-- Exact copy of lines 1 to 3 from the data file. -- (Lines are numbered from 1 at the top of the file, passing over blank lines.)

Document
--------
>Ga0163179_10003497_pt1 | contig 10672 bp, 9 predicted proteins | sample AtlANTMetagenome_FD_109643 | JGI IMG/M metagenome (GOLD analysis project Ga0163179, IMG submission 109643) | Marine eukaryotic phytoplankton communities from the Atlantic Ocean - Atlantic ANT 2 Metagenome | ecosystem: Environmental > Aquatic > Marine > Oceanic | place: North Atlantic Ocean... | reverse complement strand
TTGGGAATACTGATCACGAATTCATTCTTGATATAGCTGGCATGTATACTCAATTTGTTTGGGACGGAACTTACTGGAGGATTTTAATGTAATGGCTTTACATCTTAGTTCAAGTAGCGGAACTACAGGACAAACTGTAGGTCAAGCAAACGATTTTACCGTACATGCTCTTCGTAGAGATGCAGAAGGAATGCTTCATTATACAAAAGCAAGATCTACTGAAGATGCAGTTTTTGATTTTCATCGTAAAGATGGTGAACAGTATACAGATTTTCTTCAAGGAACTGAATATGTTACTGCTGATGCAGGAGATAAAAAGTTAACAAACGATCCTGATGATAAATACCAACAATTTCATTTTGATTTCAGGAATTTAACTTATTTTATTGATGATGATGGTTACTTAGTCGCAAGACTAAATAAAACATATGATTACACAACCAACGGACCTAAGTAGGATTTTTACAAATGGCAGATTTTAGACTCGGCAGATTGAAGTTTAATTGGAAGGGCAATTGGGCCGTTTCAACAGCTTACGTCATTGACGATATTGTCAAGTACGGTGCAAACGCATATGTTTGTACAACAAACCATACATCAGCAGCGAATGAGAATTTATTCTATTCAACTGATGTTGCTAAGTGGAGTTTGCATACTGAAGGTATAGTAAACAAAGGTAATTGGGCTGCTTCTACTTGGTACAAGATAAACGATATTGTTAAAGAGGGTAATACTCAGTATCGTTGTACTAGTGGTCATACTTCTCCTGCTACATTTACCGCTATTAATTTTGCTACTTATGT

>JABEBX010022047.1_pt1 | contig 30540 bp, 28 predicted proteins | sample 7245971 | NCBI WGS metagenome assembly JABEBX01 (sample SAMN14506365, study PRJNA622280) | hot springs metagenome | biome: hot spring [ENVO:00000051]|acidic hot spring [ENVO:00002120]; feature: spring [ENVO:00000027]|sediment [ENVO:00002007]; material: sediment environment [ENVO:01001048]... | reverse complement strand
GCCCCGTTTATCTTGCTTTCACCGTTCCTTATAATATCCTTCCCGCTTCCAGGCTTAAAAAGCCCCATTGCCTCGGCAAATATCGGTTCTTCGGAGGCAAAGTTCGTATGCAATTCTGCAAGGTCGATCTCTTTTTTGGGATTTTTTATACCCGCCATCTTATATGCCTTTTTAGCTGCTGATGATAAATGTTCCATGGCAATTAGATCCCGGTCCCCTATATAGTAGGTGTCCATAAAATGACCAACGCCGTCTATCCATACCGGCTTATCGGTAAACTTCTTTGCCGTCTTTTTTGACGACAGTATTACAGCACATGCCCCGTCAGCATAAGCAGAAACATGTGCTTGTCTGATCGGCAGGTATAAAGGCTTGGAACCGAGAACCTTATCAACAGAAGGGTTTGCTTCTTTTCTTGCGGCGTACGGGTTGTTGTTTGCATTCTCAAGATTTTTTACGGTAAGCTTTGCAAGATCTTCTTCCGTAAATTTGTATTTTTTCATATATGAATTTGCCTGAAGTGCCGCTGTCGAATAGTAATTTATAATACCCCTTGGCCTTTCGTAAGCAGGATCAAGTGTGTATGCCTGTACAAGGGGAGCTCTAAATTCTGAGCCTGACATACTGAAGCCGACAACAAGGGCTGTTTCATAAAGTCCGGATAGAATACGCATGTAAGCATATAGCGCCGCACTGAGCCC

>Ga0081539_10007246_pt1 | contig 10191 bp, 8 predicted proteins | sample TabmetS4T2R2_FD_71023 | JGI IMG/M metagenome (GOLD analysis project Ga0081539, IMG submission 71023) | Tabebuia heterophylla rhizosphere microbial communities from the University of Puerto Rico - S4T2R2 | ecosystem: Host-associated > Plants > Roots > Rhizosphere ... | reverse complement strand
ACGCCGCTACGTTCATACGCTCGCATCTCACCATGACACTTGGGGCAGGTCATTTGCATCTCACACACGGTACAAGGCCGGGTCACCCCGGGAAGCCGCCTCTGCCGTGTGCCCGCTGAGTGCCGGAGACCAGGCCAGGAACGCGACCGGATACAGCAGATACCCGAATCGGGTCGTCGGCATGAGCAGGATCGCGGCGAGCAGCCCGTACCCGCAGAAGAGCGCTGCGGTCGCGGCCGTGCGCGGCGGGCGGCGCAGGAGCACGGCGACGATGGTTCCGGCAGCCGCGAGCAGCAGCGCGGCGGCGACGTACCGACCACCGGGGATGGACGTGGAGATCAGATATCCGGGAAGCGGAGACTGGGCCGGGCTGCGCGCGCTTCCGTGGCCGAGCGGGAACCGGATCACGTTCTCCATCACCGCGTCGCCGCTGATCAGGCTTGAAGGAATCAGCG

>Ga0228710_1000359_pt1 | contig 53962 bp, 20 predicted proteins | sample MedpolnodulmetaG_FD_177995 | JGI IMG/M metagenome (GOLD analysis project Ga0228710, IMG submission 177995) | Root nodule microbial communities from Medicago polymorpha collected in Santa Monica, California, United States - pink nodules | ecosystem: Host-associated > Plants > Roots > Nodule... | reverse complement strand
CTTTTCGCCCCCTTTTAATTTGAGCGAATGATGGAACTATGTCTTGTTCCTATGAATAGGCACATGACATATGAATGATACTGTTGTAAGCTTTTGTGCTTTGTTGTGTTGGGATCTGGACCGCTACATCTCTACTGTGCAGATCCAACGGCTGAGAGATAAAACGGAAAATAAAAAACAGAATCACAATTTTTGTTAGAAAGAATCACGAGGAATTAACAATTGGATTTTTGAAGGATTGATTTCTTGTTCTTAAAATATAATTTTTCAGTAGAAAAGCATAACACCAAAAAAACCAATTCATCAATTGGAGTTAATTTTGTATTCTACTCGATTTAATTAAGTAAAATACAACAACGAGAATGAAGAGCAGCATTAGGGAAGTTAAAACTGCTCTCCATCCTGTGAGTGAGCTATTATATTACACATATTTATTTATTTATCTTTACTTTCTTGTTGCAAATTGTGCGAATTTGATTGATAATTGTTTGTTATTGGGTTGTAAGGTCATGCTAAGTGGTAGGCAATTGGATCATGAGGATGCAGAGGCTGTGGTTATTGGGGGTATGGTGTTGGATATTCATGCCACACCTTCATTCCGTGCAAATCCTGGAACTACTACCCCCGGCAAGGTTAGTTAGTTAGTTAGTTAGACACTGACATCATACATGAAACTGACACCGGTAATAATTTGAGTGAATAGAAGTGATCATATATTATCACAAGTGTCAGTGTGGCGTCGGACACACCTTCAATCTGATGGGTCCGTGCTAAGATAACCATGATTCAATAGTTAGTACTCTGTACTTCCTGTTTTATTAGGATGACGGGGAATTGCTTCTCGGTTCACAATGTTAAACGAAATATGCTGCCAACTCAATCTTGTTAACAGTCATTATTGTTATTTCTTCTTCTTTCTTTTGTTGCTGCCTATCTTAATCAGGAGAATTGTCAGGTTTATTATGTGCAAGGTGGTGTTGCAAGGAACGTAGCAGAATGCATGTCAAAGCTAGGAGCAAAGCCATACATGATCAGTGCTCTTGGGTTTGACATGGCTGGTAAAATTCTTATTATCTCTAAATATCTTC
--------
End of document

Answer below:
>Ga0163179_10003497_pt1 | contig 10672 bp, 9 predicted proteins | sample AtlANTMetagenome_FD_109643 | JGI IMG/M metagenome (GOLD analysis project Ga0163179, IMG submission 109643) | Marine eukaryotic phytoplankton communities from the Atlantic Ocean - Atlantic ANT 2 Metagenome | ecosystem: Environmental > Aquatic > Marine > Oceanic | place: North Atlantic Ocean... | reverse complement strand
TTGGGAATACTGATCACGAATTCATTCTTGATATAGCTGGCATGTATACTCAATTTGTTTGGGACGGAACTTACTGGAGGATTTTAATGTAATGGCTTTACATCTTAGTTCAAGTAGCGGAACTACAGGACAAACTGTAGGTCAAGCAAACGATTTTACCGTACATGCTCTTCGTAGAGATGCAGAAGGAATGCTTCATTATACAAAAGCAAGATCTACTGAAGATGCAGTTTTTGATTTTCATCGTAAAGATGGTGAACAGTATACAGATTTTCTTCAAGGAACTGAATATGTTACTGCTGATGCAGGAGATAAAAAGTTAACAAACGATCCTGATGATAAATACCAACAATTTCATTTTGATTTCAGGAATTTAACTTATTTTATTGATGATGATGGTTACTTAGTCGCAAGACTAAATAAAACATATGATTACACAACCAACGGACCTAAGTAGGATTTTTACAAATGGCAGATTTTAGACTCGGCAGATTGAAGTTTAATTGGAAGGGCAATTGGGCCGTTTCAACAGCTTACGTCATTGACGATATTGTCAAGTACGGTGCAAACGCATATGTTTGTACAACAAACCATACATCAGCAGCGAATGAGAATTTATTCTATTCAACTGATGTTGCTAAGTGGAGTTTGCATACTGAAGGTATAGTAAACAAAGGTAATTGGGCTGCTTCTACTTGGTACAAGATAAACGATATTGTTAAAGAGGGTAATACTCAGTATCGTTGTACTAGTGGTCATACTTCTCCTGCTACATTTACCGCTATTAATTTTGCTACTTATGT

>JABEBX010022047.1_pt1 | contig 30540 bp, 28 predicted proteins | sample 7245971 | NCBI WGS metagenome assembly JABEBX01 (sample SAMN14506365, study PRJNA622280) | hot springs metagenome | biome: hot spring [ENVO:00000051]|acidic hot spring [ENVO:00002120]; feature: spring [ENVO:00000027]|sediment [ENVO:00002007]; material: sediment environment [ENVO:01001048]... | reverse complement strand